September 29, 2017

Presenter: Chelsea Richardson

Title: "Where is your family from originally?: A conceptual analysis of the role of ancestry in the philosophy of race."


Linda Martin Alcoff, Charles Mills, and Sally Haslanger each appeal to a notion of ancestry in their accounts of race. I will examine these appeals and argue that as a collective they face two key problems: the regress problem and the inference problem. The regress problem shows that the scope of ancestry as it is used for racial membership is ill-defined. Further, what can be inferred about racial membership on the basis of ancestry and its complex relationship with visible properties of the body is similarly ill-defined — the inference problem illuminates this. These two problems ultimately show that while ancestry plays a key role in our concept of race, both folk views and appeals by the philosophers I analyze do too little to converge on a clear account of what ancestry actually is. The way Alcoff, Mills, and Haslanger treat ancestry sometimes obscures our understanding of race and racial membership and potentially reinforces a folk view of ancestry (and, as it pertains, race) that, all of these authors agree is morally dubious. In the end, I present a view of ancestry that seeks to avoid the key problems I identify.

September 15, 2017

Presenter: Zack Garrett

September 8, 2017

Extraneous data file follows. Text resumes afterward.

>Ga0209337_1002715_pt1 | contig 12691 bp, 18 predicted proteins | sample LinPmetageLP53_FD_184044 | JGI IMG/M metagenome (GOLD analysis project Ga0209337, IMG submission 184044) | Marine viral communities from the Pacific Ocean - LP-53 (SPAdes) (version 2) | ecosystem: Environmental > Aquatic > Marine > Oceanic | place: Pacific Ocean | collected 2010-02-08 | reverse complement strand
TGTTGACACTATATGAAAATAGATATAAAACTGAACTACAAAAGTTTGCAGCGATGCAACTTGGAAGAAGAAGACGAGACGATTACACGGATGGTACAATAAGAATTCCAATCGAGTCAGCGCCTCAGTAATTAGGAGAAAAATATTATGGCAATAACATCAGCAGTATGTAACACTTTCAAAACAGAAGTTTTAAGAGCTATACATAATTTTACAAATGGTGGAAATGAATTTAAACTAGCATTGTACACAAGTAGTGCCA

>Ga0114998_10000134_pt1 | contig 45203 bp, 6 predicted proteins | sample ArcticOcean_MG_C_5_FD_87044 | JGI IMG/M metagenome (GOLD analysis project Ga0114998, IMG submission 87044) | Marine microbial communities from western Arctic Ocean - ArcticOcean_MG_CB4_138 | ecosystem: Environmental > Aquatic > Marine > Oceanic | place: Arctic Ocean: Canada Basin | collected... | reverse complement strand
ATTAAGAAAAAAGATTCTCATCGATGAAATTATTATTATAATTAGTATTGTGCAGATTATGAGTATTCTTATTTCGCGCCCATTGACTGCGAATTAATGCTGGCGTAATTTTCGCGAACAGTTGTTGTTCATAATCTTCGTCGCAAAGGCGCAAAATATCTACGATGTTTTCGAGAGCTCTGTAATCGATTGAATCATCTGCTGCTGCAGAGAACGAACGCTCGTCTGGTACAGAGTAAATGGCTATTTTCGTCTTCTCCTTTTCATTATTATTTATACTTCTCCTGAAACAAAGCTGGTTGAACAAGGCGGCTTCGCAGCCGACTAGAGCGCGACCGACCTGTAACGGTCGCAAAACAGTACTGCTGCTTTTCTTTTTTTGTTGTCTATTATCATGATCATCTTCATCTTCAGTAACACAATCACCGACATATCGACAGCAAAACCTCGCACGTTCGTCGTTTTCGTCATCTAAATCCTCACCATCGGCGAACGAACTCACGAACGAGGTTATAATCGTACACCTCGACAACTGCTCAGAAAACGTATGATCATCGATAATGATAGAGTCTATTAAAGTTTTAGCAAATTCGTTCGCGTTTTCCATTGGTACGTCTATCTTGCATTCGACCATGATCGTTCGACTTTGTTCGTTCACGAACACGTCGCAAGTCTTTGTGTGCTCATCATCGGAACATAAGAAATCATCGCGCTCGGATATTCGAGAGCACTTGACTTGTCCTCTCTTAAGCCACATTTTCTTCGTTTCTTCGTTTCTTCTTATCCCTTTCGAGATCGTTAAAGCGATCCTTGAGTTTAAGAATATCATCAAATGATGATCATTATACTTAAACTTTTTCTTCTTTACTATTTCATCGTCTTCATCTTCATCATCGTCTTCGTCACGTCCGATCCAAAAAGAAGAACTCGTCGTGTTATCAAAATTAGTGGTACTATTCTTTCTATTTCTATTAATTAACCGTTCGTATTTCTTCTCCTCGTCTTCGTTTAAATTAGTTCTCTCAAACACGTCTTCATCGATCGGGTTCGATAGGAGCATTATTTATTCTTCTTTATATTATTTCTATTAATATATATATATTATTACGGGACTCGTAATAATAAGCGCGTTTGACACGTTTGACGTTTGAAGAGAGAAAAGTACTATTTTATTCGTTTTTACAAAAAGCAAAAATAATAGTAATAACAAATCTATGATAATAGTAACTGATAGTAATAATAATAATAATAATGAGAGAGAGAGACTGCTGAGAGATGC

Presenter: Joey Dante


As we all may be aware, J. L. Mackie famously argues that there are no objective values. I want to investigate Mackie's interpretation of what objective values indeed ARE, and then consider and attempt to understand (one of) his arguments against such entities. Specifically, I want to see whether his arguments apply to Kantian objective values. As such, this talk is as much an interpretation of Kant as it is of Mackie (at least in so far as I understand them.)
It seems that Mackie thinks objective values, if they exist, have strange causal profiles. Specifically, these entities have the POWER to cause in a subject that is aware of them a certain motivation (to comply with their recommendations, whatever that means.) Does Kant think the objectively valuable entities have such POWER? Is such power metaphysically strange?

September 1, 2017

Presenter: Kevin Patton

Title: "Safety and Skepticism."


Duncan Pritchard has advocated for a necessary condition on knowledge known as safety. Pritchard's definition of safety is an explicitly modal one in which a true belief is safe if and only if in all / nearly all close possible worlds to ours, the belief is also true, and we believe it on the same basis. Since Pritchard's 2005 book, there have been a flurry of powerful criticisms, some of which have resulted in Pritchard modifying his general framework. One criticism that Pritchard has not responded to is raised by Dylan Dodd. Dodd argues for the following conditional: if safety, as Pritchard contends, explains the lottery intuition, then skepticism follows. In this paper I will argue that Dodd's formulation of the problem can be easily addressed by a safety theorist such as Pritchard. In so replying, however a dilemma will result for Pritchard: either he must reject common sense cases of knowledge, or he must reject his stated motivations for safety.